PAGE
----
A second Texas nurse testing positive for the Ebola virus after taking care of a patient in Dallas had taken an airline flight one day before she reported symptoms, U.S. officials say.

The woman, identified as Amber Vinson, who worked at Texas Health Presbyterian Hospital in Dallas, had flown from Cleveland, Ohio, to Dallas/Fort Worth International Airport on a Frontier Airlines Flight Monday, Oct. 13, officials at the Centers for Disease Control and Prevention said.

The CDC says is it attempting to contact all of the 132 passengers who boarded Vinson's flight.

"Because of the proximity in time between the evening flight and first report of illness the following morning, CDC is reaching out to passengers who flew on Frontier Airlines flight 1143 Cleveland to Dallas/Fort Worth Oct. 13," it said in a statement.

Ebola is not considered contagious until symptoms are experienced.

In a statement, Frontier Airlines said Vinson, "exhibited no symptoms or sign of illness while on Flight 1143, according to the crew."

Because of protocols in place for caregivers treating Ebola patients, Vinson should not have been traveling on a commercial flight with other passengers, CDC Director Tom Frieden said.

From this point on the CDC will take steps to see no one else in a similar situation travels outside of a closed environment, he said.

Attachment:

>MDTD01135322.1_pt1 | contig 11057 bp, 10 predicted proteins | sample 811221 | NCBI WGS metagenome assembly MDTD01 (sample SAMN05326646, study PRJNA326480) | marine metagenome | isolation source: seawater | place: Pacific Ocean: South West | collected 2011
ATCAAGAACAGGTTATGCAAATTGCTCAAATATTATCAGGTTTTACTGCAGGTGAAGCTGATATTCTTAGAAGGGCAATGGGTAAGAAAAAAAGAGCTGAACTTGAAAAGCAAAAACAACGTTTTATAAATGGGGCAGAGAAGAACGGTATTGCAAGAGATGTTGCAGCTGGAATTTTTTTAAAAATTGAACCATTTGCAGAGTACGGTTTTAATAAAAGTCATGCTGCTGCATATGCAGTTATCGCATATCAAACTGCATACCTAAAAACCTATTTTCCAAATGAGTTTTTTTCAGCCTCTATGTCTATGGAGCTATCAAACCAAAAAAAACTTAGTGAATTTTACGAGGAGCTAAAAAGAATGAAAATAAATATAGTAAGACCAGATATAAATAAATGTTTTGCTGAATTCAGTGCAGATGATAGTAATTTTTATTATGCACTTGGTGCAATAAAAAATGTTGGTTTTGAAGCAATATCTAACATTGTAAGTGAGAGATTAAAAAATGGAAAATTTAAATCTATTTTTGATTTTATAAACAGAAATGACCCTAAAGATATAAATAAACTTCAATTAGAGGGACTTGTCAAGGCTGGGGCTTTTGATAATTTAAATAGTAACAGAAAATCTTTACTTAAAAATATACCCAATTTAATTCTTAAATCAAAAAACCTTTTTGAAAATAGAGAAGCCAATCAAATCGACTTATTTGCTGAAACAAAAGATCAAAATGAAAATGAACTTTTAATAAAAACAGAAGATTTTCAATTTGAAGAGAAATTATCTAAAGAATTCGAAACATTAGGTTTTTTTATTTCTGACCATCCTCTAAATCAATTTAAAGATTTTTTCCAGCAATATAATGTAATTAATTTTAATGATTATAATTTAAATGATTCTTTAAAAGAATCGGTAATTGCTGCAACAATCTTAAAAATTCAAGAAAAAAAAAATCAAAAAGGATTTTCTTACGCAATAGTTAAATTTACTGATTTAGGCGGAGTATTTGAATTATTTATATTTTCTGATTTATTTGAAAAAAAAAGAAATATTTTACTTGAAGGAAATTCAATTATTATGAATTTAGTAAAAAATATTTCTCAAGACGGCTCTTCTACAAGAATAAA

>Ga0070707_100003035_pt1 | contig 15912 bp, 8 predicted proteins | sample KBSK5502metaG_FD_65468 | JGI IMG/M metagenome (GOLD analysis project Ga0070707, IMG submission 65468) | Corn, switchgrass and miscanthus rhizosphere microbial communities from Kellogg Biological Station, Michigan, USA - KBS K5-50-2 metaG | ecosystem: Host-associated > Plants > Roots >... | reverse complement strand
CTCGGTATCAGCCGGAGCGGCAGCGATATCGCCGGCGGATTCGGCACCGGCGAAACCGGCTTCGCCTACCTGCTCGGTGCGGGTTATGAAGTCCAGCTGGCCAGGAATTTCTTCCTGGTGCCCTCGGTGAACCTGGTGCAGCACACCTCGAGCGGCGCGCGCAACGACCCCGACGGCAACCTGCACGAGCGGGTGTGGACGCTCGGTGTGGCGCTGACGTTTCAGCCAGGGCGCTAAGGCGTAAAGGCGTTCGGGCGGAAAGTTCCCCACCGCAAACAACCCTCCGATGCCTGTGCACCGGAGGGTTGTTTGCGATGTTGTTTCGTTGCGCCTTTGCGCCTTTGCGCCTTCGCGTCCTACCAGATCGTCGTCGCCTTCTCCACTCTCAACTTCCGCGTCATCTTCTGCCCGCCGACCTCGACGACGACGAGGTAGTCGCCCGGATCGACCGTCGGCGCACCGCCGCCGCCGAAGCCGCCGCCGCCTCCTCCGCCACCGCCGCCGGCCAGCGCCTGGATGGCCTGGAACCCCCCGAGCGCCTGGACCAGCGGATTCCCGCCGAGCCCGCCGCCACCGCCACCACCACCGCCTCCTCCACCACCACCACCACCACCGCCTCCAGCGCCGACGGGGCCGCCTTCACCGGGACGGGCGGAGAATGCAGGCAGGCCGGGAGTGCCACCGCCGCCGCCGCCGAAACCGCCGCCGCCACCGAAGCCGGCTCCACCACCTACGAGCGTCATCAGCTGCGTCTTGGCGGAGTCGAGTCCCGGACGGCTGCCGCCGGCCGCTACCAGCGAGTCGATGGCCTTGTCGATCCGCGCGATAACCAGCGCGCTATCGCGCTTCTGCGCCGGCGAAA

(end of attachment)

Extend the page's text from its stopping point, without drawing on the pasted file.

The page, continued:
At the Dallas hospital, Vinson had been involved in the treatment of Thomas Eric Duncan, a Liberian who died Oct. 8 and was the first person whose infection with the Ebola virus was diagnosed within the U.S.

The hospital had initially released Duncan despite his showing symptoms of fever and the fact he had come from West Africa, where the current Ebola outbreak has resulted in the death of more than 4,400 people.

Nina Pham, another nurse who cared for Duncan in the Dallas hospital, also became infected, the first person so affected in the United States.

She was in "improved condition today," while Vinson is "ill but clinically stable," Frieden said Wednesday.

Vinson was to be moved from a Dallas hospital to Emory University hospital in Atlanta, officials said.

Seventy-five health care workers at the Dallas hospital are being monitored for any signs of Ebola symptoms, said Dr. Daniel Varga, chief clinical officer of Texas Health Resources.

Frontier Airlines said customers who may have traveled on Vinson's flight should contact the CDC at 1-800-CDC-INFO.

After it was informed of Vinson's illness, the airline said, the aircraft she flew on was removed from service.

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